What is PrEP?
PrEP (pre-exposure prophylaxis) is a daily medicine that HIV-negative people can take to reduce their risk of contracting HIV, the virus that causes AIDS.
Using PrEP is as simple as taking one pill a day.
PrEP prevents HIV infection by making it difficult for the virus to establish itself inside of the body.
Video: What is PrEP?
Is PrEP Right for Me?
Do I want to reduce my risk of getting HIV?
Can I make a commitment to myself to take my medication and go in for appointments and related labwork?
What will I do to reduce my risk of other STIs?
Who Should Take It?
Federal guidelines suggest that a person consider PrEP if any of the following applies to them:
They are an HIV-negative person and in an on-going sexual relationship with an HIV-positive person
They are sexually active but aren’t in a mutually monogamous relationship with an HIV-negative person
They are a gay or bisexual man who has had anal sex without using a condom or been diagnosed with an STI (e.g. syphilis, gonorrhea, Chlamydia) in the past 6 months;
They are a man who has sex with both men and women; or
They are a heterosexual man or woman who does not regularly use condoms during sex with partners of unknown HIV status who are at substantial risk of HIV infection (e.g., people who inject drugs or women who have bisexual male partners).
If you are trying to decide if PrEP is right for you, remember that it is an on-going treatment that will require check-ups with a healthcare professional, and you have to take it daily to get the full benefit of it. If those things fit into your life, then you might want to get started by checking out our “HOW DO I GET PrEP?” page.
Not everyone can or should take PrEP, but one of the great things about it is that it can help reduce the number of new HIV cases in our community. That’s better for everyone!
What Should I Tell My Doctor?
Anyone thinking about PrEP should talk about these questions with their healthcare provider:
- Am I a good candidate for PrEP?
- What other options can I use to lower my risk of getting HIV infection?
- How effective would PrEP be at reducing my risk of HIV infection?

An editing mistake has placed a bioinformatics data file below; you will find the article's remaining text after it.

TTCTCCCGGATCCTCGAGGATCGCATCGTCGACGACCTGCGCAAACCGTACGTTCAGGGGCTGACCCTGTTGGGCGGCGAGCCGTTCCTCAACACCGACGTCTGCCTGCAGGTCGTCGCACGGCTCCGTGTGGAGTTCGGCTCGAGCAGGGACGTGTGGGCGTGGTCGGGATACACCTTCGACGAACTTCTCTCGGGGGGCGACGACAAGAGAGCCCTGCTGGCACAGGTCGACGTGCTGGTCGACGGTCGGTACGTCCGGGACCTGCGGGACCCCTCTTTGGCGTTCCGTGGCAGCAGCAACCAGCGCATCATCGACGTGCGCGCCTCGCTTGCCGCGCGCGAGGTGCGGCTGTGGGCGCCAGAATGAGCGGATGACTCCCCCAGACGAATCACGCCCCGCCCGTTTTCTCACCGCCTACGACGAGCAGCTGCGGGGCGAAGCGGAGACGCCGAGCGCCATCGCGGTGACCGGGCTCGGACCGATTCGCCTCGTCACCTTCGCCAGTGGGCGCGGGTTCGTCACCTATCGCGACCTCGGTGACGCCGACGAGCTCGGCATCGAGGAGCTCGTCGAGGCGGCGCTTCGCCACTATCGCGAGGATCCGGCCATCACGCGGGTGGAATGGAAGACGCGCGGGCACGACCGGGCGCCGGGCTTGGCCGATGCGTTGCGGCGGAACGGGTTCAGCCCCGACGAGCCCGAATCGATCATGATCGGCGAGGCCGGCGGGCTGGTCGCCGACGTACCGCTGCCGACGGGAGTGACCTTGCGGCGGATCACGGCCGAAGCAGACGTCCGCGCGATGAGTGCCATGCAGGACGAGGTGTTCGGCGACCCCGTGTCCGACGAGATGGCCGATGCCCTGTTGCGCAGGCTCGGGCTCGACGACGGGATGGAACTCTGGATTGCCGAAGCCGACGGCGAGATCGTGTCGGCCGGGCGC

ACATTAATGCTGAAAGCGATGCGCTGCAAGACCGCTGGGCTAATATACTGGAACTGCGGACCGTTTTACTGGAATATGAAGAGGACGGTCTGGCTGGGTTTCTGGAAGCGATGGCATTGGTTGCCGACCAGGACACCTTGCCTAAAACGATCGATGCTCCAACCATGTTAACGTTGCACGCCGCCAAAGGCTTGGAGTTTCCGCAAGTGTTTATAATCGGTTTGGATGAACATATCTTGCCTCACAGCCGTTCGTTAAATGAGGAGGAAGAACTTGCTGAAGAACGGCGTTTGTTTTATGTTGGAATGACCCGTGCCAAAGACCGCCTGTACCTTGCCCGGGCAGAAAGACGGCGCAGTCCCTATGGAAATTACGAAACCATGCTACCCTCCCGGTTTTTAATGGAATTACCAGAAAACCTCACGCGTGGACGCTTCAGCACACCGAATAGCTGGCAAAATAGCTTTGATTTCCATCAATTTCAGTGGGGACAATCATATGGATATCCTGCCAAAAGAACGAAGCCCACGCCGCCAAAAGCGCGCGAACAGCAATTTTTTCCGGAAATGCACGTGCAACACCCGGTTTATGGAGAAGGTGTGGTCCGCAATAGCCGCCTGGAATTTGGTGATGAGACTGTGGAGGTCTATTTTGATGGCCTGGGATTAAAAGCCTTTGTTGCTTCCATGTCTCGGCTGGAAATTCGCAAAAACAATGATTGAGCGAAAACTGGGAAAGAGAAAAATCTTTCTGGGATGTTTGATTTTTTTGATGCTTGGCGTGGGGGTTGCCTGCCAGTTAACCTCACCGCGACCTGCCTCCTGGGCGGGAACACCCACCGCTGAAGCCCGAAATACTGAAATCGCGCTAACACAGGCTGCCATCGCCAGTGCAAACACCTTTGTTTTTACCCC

- Are there any side effects?
- Can you prescribe and manage PrEP for me here?
- Are there ways to help me to pay for PrEP if I need assistance?
- How often will I have to be tested for HIV and other STDs?
Additional questions for women:
- Can PrEP help me to get pregnant safely if my partner has HIV?
- Can I take PrEP if I am pregnant or breastfeeding?
If your doctor wants to learn more about PrEP, you can share the following resources:
- Phone: PrEPLine: 855-448-7737 (toll-free)- provides expert guidance to medical personnel about prescribing PrEP
- Preexposure Prophylaxis for the Prevention of HIV Infection - 2014: A PHS Clinical Practice Guideline
- Preexposure Prophylaxis for the Prevention of HIV Infection - 2014: Clinical Providers’ Supplement
- What Questions Should I Ask My Doctor?
Are There Side Effects?
In people taking PrEP to reduce the risk of getting HIV-1 infection, common side effects include: nausea, vomiting, headache, stomach-area (abdomen) pain, and decreased weight.
Be sure to tell your healthcare provider if you have or had any kidney, bone, or liver problems, including hepatitis virus infection.
How Much Does It Cost?
The cost will vary depending on your health insurance coverage (if any) and income level. If you can’t afford PrEP, there are some assistance programs available.
Does PrEP Work?
Studies show that taking PrEP consistently (daily) can reduce the risk of HIV by up to 92%.CDC List of PrEP Studies